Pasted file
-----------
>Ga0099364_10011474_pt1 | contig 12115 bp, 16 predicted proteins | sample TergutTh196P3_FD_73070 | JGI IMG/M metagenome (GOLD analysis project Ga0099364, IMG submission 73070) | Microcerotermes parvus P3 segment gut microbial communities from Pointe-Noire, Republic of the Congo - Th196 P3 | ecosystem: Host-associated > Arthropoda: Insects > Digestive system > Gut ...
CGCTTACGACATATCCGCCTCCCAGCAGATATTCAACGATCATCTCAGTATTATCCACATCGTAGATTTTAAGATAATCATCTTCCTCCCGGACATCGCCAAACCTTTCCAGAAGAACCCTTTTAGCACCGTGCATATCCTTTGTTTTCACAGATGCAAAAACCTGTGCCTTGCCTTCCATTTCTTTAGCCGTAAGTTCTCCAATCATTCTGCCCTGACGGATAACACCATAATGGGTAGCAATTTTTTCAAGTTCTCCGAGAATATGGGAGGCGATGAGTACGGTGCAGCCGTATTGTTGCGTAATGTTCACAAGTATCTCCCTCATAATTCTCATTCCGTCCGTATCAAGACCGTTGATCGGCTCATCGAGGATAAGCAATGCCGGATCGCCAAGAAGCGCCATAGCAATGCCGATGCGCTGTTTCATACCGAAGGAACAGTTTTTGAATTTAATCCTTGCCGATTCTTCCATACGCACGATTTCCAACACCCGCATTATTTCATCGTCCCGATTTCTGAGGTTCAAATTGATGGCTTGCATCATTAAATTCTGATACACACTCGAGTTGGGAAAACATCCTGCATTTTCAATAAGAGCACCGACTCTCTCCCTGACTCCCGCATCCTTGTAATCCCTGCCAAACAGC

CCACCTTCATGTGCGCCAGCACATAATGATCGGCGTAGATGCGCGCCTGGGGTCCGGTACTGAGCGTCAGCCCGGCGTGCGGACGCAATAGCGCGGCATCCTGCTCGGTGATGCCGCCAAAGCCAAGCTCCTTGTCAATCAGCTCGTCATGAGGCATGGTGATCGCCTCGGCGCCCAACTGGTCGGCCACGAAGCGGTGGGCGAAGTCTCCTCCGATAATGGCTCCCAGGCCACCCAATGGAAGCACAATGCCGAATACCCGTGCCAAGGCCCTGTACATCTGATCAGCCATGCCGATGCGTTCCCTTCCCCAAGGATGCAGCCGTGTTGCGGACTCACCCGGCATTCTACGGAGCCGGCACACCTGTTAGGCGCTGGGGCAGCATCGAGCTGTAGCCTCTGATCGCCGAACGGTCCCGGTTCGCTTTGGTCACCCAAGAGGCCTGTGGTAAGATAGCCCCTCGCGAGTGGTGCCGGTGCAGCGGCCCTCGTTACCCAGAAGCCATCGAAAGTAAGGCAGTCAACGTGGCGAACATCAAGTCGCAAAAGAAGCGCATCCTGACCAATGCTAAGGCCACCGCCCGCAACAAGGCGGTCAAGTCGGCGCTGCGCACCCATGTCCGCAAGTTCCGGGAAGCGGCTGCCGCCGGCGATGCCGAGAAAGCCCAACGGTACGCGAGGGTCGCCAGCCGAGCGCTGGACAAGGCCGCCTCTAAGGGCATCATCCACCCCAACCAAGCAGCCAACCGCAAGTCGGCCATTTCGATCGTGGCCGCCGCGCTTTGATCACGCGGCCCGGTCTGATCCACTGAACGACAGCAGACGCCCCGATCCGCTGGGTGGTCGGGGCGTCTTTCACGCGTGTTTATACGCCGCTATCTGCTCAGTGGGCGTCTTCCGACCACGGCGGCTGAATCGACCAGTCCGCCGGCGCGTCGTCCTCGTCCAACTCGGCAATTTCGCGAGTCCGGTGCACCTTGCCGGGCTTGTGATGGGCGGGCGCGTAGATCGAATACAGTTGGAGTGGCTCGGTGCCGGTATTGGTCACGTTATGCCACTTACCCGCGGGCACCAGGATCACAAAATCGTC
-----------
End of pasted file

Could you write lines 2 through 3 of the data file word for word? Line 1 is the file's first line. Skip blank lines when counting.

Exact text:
CGCTTACGACATATCCGCCTCCCAGCAGATATTCAACGATCATCTCAGTATTATCCACATCGTAGATTTTAAGATAATCATCTTCCTCCCGGACATCGCCAAACCTTTCCAGAAGAACCCTTTTAGCACCGTGCATATCCTTTGTTTTCACAGATGCAAAAACCTGTGCCTTGCCTTCCATTTCTTTAGCCGTAAGTTCTCCAATCATTCTGCCCTGACGGATAACACCATAATGGGTAGCAATTTTTTCAAGTTCTCCGAGAATATGGGAGGCGATGAGTACGGTGCAGCCGTATTGTTGCGTAATGTTCACAAGTATCTCCCTCATAATTCTCATTCCGTCCGTATCAAGACCGTTGATCGGCTCATCGAGGATAAGCAATGCCGGATCGCCAAGAAGCGCCATAGCAATGCCGATGCGCTGTTTCATACCGAAGGAACAGTTTTTGAATTTAATCCTTGCCGATTCTTCCATACGCACGATTTCCAACACCCGCATTATTTCATCGTCCCGATTTCTGAGGTTCAAATTGATGGCTTGCATCATTAAATTCTGATACACACTCGAGTTGGGAAAACATCCTGCATTTTCAATAAGAGCACCGACTCTCTCCCTGACTCCCGCATCCTTGTAATCCCTGCCAAACAGC

CCACCTTCATGTGCGCCAGCACATAATGATCGGCGTAGATGCGCGCCTGGGGTCCGGTACTGAGCGTCAGCCCGGCGTGCGGACGCAATAGCGCGGCATCCTGCTCGGTGATGCCGCCAAAGCCAAGCTCCTTGTCAATCAGCTCGTCATGAGGCATGGTGATCGCCTCGGCGCCCAACTGGTCGGCCACGAAGCGGTGGGCGAAGTCTCCTCCGATAATGGCTCCCAGGCCACCCAATGGAAGCACAATGCCGAATACCCGTGCCAAGGCCCTGTACATCTGATCAGCCATGCCGATGCGTTCCCTTCCCCAAGGATGCAGCCGTGTTGCGGACTCACCCGGCATTCTACGGAGCCGGCACACCTGTTAGGCGCTGGGGCAGCATCGAGCTGTAGCCTCTGATCGCCGAACGGTCCCGGTTCGCTTTGGTCACCCAAGAGGCCTGTGGTAAGATAGCCCCTCGCGAGTGGTGCCGGTGCAGCGGCCCTCGTTACCCAGAAGCCATCGAAAGTAAGGCAGTCAACGTGGCGAACATCAAGTCGCAAAAGAAGCGCATCCTGACCAATGCTAAGGCCACCGCCCGCAACAAGGCGGTCAAGTCGGCGCTGCGCACCCATGTCCGCAAGTTCCGGGAAGCGGCTGCCGCCGGCGATGCCGAGAAAGCCCAACGGTACGCGAGGGTCGCCAGCCGAGCGCTGGACAAGGCCGCCTCTAAGGGCATCATCCACCCCAACCAAGCAGCCAACCGCAAGTCGGCCATTTCGATCGTGGCCGCCGCGCTTTGATCACGCGGCCCGGTCTGATCCACTGAACGACAGCAGACGCCCCGATCCGCTGGGTGGTCGGGGCGTCTTTCACGCGTGTTTATACGCCGCTATCTGCTCAGTGGGCGTCTTCCGACCACGGCGGCTGAATCGACCAGTCCGCCGGCGCGTCGTCCTCGTCCAACTCGGCAATTTCGCGAGTCCGGTGCACCTTGCCGGGCTTGTGATGGGCGGGCGCGTAGATCGAATACAGTTGGAGTGGCTCGGTGCCGGTATTGGTCACGTTATGCCACTTACCCGCGGGCACCAGGATCACAAAATCGTC